“You’re not pregnant, are you?” was the first question my parents asked when I sat them down and told them we had something we needed to talk about. The question seemed laughable to me, considering my long-term boyfriend had just broken up with me and what I was about to tell them.
“I’m … not straight,” I told them haltingly, and braced myself for their response. While I love my parents, acceptance of the LGTBQ+ community has never been their strong suit. When my cousin came out in 2016, I had to hear many disparaging comments about her “choice” to be gay. That’s why, when I began to realize that a particular friendship I had with a girl named Ava* was starting to feel suspiciously like a crush, I ignored it and didn’t mention it to my mom, with whom I share a lot more than the average teenager. What’s more, I had just started dating a boy that I’d had a crush on for years and was falling madly in love with him. The situation with Ava was a fluke. It was unnecessary to explore further.
Then I got to college. Amazingly, not only was I still with my boyfriend, but we had both been accepted to Cornell. But if there’s one thing about college, it’s the madness that is cramming thousands of horny twenty-somethings into a small radius. Just like with Ava, I began to feel things around a new friend that I had made, and the question of “wtf is my sexuality” was reopened. My roommate had just come out as bi and I grilled her with questions “for a friend” about how she knew she wasn’t only attracted to guys. I did a lot of soul searching and finally accepted that my childhood fixation on Bend It Like Beckham was caused in part by Keira Knightley’s abs and that Hermione held more appeal for me than Harry, Malfoy and Cedric Diggory combined. I admitted that my feelings for Ava had begun to surpass friendly interest, and that maybe my decision to get a pixie cut wasn’t as entirely “not gay” as I had assured my mother. The first person I came out to was, ironically, my boyfriend. Sitting on the rock between Dickson, Donlon and Jameson on a September night, I told him, “I like girls too.” His response was the absolute best I have yet to receive: “I mean, yeah, girls are hot.” We laughed it off, I answered a few of his questions, and our relationship just seemed stronger now that I had been open with him. Flash forward a little over a year and he decided he wanted to break up. While I was — and still to an extent am — wrecked, I knew this also meant something else: I would be able to explore my sexuality further.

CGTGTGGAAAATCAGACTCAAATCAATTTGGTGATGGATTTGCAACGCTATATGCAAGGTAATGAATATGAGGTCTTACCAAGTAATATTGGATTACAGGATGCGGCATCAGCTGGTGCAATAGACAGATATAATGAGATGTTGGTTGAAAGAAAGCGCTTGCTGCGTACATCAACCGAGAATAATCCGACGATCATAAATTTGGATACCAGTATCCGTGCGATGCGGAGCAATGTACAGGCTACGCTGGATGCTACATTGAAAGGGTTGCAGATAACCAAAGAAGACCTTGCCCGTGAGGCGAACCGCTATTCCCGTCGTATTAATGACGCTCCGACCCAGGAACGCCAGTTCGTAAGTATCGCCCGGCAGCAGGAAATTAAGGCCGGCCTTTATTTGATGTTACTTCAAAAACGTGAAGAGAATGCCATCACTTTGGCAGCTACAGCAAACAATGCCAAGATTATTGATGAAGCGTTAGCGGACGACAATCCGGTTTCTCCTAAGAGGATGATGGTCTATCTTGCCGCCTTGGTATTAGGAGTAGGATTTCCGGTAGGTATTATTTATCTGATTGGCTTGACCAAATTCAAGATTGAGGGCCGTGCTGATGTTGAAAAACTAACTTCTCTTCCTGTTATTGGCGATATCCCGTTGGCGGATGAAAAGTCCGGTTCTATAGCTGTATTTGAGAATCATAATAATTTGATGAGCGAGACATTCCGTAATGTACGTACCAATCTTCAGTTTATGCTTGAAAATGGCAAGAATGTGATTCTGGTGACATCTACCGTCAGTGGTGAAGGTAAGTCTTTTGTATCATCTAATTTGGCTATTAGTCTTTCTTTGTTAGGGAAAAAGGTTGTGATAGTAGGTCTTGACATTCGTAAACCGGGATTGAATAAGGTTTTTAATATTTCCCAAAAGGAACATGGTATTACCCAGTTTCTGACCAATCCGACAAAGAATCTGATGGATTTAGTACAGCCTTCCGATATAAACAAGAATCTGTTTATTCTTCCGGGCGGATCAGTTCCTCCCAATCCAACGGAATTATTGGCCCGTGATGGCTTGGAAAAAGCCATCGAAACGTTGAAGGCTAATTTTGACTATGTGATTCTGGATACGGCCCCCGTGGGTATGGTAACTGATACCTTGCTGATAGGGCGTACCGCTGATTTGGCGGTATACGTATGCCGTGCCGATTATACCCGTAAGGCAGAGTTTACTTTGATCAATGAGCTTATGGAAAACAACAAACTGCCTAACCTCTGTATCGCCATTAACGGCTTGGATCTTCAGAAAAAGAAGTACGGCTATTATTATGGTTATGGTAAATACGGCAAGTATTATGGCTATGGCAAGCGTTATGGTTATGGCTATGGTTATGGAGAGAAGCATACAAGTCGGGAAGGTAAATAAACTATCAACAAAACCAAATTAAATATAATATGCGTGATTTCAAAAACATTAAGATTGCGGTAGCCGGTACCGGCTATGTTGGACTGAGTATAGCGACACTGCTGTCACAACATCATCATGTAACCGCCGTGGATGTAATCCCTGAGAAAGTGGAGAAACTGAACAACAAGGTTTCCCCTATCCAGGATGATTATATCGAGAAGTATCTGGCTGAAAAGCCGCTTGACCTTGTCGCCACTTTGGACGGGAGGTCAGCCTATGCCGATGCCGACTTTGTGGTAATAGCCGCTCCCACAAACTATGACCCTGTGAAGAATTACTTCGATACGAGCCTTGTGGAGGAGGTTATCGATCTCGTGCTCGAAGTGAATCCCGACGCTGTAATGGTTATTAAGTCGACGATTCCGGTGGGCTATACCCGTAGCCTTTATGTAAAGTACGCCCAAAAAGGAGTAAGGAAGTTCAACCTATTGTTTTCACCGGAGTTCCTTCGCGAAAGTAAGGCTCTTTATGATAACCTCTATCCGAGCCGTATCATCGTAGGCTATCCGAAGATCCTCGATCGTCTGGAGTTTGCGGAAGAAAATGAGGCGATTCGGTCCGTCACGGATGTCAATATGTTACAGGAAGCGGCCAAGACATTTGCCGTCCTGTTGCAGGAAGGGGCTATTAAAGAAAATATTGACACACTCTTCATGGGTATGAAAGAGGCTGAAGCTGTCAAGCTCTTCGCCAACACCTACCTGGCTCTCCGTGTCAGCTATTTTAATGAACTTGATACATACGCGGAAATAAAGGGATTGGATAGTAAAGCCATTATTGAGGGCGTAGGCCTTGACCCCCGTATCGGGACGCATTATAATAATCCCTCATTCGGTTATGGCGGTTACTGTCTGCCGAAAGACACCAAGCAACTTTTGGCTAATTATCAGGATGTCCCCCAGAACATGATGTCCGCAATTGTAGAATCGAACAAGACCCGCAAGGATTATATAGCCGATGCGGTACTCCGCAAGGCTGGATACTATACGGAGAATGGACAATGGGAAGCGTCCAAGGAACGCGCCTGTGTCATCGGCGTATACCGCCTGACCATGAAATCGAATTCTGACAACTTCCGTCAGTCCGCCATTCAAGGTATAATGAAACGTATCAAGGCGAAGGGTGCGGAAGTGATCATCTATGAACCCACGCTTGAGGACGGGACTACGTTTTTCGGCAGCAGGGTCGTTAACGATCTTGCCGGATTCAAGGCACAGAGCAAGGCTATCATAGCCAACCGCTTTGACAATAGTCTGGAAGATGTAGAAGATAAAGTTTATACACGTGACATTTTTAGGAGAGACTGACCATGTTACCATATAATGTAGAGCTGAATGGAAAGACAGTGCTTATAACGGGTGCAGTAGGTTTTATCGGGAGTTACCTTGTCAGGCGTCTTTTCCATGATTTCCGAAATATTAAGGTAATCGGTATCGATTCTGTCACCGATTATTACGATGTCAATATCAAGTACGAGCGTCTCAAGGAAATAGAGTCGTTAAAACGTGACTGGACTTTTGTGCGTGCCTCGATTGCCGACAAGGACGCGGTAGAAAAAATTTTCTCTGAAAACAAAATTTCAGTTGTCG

When I first told my parents, they pushed back, said it might be a “phase,” that it was probably just because “my relationship with a man hadn’t worked out” and implored me not to do anything they associated with the queer community like get tattoos, a nose piercing or dye my hair a crazy color.
In my defense, I only did two out of the three and, drunk on my first single Valentine’s Day in three years, I downloaded Tinder and made my settings open to girls as well as guys. As much as I still wasn’t emotionally moved on, I began swiping right on girls I would have only crushed on from afar. I went on a few nerve-wracking dates. I flirted. Then, in one of the most unexpected twists, I found a non-binary person named Blue* and we had an amazing first date. But, just as I was scheduling a second date with them, coronavirus began to become a national concern. In what seemed like record speed, life was upended and my attempt at a new normal was threatened. My parents were not exactly welcoming me home with open arms. Upset over my bright pink hair and unable to accept my “choice” of sexuality, we had been on the rocks for weeks. Facing months of isolation with people who attacked me for the very things that were making me happy amidst one of the most difficult times of my life, I made a tough decision. I decided to apply to stay on campus. I technically qualify as immunocompromised, and after expressing to my RHD my other reason for wanting to stay, I was amazingly greenlighted to stay in Ithaca.
My parents know that a part of my reason for staying is because of their reception of this “revelation” about my identity. It has hurt my relationship with my mother and I know her emotions have most likely affected my sibling, who has gone home. In a moment of excitement over this new development in my life, I told my mom about Blue and it turned into a week-long sparring match that included texts from my dad saying that I was putting my mom’s health at risk with my decisions. While still hesitant to mention them, I am trying to sprinkle in comments about our FaceTime calls when on the phone with my parents in an attempt to normalize the idea to them. This has gone better sometimes than others, varying from silence and tight-lipped disappointment to hanging up.
As I prepare to go home for the summer, I honestly have no idea what to expect. I know too many people who have to hide entire parts of themselves and their lives from their parents, and quarantine only amplifies this. I want to share my life with my parents because we are usually a tight knit family, but I’m not sure if I want the conflict that comes with being authentic with them. All I know is that I am grateful for the wonderful people who have shown me love and support for who I am and who I know will continue to.
*Names have been changed to preserve anonymity.
Questioning Everything is a student at Cornell University. Comments can be sent to email@example.com. Sex on Thursday runs alternating weeks this semester.